Given the well documented growth in academic World Wide Web publication a bibliographic methodology is needed to be able to adequately refer to Web pages in published work. What follows is a general proposal for what bibliographic elements should be required to adequately cite a Web page. The particular order of the elements, as in all bibliographies, depends on the style required or adopted for the particular publication, and the terms provided here ought to make this relatively obvious.
The general model for World Wide Web citation should not substantially differ from existing conventions. The elements used here are a combination of how a journal article and a work within an anthology would be cited, and simply helps point out what aspects of a Web address are important to identifying it appropriately.
It should be noted that to date most proposals for the citation of Web pages have been inadequate, generally on the basis of an insufficient amount of bibliographic information being provided. The general model that has been adopted or proposed has relied very substantially on print based bibliographic conventions, but the dynamic and sometimes volatile nature of Web publication needs to be accomodated - many Sites routinely re-edit or update information without retaining copies of the original.
The purpose of a bibliography is two fold; to clearly document sources relied upon and used in one's own work, and to enable others to be able to find this material if they wish. With this in mind World Wide Web citation should consist of the following structural units:
- As in a journal article citation the author is the person or persons responsible for the content of the page - this should not be confused with whoever has marked the page up in HTML (HyperText Markup Language, the metalanguage of the Web). Where an author is not attributed then n.a. should be inserted and where there is an institutional author then this is the attribution according to the adopted style guide's requirements. The rules for the presentation of the author's name should be the same as the adopted style guide's requirments.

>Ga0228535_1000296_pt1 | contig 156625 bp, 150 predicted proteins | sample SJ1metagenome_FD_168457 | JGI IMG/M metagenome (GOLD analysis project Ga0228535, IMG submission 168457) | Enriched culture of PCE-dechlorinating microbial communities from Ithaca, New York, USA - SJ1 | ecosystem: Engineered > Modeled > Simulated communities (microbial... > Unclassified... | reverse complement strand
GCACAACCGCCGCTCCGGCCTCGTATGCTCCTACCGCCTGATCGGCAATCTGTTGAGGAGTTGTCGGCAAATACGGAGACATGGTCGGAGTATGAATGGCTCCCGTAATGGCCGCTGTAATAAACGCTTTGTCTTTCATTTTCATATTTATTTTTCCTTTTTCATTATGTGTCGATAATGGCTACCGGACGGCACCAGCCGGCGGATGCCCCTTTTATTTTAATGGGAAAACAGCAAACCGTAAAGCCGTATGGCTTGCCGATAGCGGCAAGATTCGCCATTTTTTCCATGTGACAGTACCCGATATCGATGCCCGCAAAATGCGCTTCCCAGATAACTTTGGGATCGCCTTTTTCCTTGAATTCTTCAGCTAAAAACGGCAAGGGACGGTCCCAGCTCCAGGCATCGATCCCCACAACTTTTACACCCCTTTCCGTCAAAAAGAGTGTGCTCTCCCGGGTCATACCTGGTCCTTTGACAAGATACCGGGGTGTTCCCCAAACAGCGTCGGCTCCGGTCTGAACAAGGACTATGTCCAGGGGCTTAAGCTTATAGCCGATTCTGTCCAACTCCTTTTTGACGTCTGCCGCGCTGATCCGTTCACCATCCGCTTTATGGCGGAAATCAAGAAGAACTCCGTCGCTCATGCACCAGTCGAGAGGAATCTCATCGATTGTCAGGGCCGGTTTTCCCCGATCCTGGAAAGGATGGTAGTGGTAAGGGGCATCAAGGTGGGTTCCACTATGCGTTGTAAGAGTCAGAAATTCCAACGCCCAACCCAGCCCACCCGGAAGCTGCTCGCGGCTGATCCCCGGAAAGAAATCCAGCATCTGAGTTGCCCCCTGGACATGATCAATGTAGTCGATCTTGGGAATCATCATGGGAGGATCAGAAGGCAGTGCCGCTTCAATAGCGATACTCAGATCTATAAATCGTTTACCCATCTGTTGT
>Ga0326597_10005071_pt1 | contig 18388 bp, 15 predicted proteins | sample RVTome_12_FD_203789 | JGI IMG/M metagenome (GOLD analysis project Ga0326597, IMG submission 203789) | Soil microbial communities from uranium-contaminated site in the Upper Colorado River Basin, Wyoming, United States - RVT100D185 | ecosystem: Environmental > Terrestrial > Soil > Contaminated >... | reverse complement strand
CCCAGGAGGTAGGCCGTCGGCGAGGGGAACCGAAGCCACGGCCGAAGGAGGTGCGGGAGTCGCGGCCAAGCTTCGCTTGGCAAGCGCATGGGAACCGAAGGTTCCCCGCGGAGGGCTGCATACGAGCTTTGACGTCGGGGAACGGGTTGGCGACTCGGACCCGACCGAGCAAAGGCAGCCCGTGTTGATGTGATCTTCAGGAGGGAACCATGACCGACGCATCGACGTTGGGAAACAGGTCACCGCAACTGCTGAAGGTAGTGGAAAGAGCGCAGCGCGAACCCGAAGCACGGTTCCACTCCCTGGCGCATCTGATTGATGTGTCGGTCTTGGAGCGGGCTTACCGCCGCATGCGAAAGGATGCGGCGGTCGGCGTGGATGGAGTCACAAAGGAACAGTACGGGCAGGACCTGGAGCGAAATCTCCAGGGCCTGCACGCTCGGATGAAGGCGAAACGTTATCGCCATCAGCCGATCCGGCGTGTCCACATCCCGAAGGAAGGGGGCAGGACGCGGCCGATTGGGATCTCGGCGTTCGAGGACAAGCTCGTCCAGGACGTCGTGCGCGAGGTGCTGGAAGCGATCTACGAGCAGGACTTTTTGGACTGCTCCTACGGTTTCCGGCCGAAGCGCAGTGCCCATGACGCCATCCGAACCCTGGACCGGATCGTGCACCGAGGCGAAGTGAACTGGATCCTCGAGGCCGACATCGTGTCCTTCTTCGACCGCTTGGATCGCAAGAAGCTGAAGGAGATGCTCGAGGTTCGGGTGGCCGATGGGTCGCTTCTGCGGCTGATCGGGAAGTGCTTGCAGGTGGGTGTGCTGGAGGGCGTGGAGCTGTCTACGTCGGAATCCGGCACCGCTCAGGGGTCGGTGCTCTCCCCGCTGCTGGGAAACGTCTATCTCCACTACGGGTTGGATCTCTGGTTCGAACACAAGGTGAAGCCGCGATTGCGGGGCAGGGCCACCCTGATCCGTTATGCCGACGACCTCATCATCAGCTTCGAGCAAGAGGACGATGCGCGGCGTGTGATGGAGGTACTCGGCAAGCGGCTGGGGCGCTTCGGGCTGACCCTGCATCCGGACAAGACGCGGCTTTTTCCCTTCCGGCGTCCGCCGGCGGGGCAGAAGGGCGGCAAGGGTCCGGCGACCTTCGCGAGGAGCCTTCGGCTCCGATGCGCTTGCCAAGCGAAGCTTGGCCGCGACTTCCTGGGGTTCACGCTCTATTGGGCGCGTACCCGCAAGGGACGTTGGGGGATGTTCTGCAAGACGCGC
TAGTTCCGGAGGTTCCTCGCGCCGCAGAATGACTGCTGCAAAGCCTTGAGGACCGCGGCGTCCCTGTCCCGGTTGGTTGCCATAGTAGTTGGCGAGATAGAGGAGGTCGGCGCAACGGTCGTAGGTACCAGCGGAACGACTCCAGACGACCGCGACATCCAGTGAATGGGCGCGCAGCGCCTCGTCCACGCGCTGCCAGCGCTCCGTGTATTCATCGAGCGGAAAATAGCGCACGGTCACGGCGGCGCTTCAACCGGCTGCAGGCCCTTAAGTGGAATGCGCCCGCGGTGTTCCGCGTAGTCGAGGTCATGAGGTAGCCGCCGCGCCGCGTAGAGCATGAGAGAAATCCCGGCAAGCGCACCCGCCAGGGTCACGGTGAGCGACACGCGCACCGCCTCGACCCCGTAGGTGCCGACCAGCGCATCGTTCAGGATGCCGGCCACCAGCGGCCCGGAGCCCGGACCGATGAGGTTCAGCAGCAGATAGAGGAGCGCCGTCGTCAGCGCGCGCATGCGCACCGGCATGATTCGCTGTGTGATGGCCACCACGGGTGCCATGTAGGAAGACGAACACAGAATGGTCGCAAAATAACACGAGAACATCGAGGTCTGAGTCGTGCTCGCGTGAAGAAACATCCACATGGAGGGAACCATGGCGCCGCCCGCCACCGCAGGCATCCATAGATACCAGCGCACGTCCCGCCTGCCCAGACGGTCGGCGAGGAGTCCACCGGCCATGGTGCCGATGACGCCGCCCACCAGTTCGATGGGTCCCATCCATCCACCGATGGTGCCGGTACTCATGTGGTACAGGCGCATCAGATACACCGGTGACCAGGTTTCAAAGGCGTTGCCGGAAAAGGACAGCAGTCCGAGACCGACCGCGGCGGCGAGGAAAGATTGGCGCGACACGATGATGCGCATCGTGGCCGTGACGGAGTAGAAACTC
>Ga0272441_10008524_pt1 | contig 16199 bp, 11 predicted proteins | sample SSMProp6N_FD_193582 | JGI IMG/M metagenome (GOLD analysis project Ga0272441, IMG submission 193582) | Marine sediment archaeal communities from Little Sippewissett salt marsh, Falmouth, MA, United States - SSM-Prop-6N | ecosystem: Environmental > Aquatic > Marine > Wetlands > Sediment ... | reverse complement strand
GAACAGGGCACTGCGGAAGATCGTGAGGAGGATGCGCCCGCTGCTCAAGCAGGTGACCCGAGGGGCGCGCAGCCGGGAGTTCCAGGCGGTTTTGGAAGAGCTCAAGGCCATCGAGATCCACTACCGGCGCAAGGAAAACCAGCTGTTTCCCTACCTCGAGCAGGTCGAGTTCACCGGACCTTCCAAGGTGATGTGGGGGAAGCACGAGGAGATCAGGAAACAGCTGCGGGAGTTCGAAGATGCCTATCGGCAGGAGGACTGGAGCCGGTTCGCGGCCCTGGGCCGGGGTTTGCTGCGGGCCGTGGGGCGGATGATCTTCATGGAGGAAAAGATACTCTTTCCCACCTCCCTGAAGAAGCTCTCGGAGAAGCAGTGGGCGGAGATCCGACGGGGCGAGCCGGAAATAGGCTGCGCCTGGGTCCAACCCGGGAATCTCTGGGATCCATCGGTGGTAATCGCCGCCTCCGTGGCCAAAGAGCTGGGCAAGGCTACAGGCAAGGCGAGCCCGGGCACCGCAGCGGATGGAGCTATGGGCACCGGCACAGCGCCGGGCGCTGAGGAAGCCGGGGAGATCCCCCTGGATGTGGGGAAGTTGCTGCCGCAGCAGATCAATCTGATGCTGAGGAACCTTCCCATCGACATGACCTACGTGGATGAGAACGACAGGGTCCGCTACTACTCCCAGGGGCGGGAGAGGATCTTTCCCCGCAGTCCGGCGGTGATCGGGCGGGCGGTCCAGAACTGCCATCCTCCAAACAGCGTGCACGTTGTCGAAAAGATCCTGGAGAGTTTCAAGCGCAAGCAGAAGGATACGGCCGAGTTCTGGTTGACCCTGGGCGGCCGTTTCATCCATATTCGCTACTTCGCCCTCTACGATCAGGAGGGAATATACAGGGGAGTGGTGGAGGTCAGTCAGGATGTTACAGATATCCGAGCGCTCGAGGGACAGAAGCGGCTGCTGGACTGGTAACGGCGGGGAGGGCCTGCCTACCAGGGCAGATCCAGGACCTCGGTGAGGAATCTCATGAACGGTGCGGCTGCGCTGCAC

- Publication Date
- This is the standard publication date, often found in the copyright notice on a Web page. If the individual page being cited does not contain a publication date, but the Web Site does, then this may be used as the publication date. (A Web Site is equivalent to a journal and an individual Web page is a part of this larger element.) It is very important to not confuse a Web Site with a Web server. A server can host many Sites, and the appropriate date for bibliographic citation is not the date provided on the server's homepage (a homepage is a combination frontispiece, table of contents, and title page), but the date on the particular Site's homepage.
- Page Title
- Most Web pages have a title, which is the main heading found at the top of the page. This is not necessarily the same as the title which appears within the actual window frame of your Web browser software, though it often is. Where a title is not provided n.t. should be inserted. A Web page's title is to be regarded as equivalent to the title of a journal article, though in practice there is often a substantial difference - for example a Web article may consist of several Web pages, each seperately titled.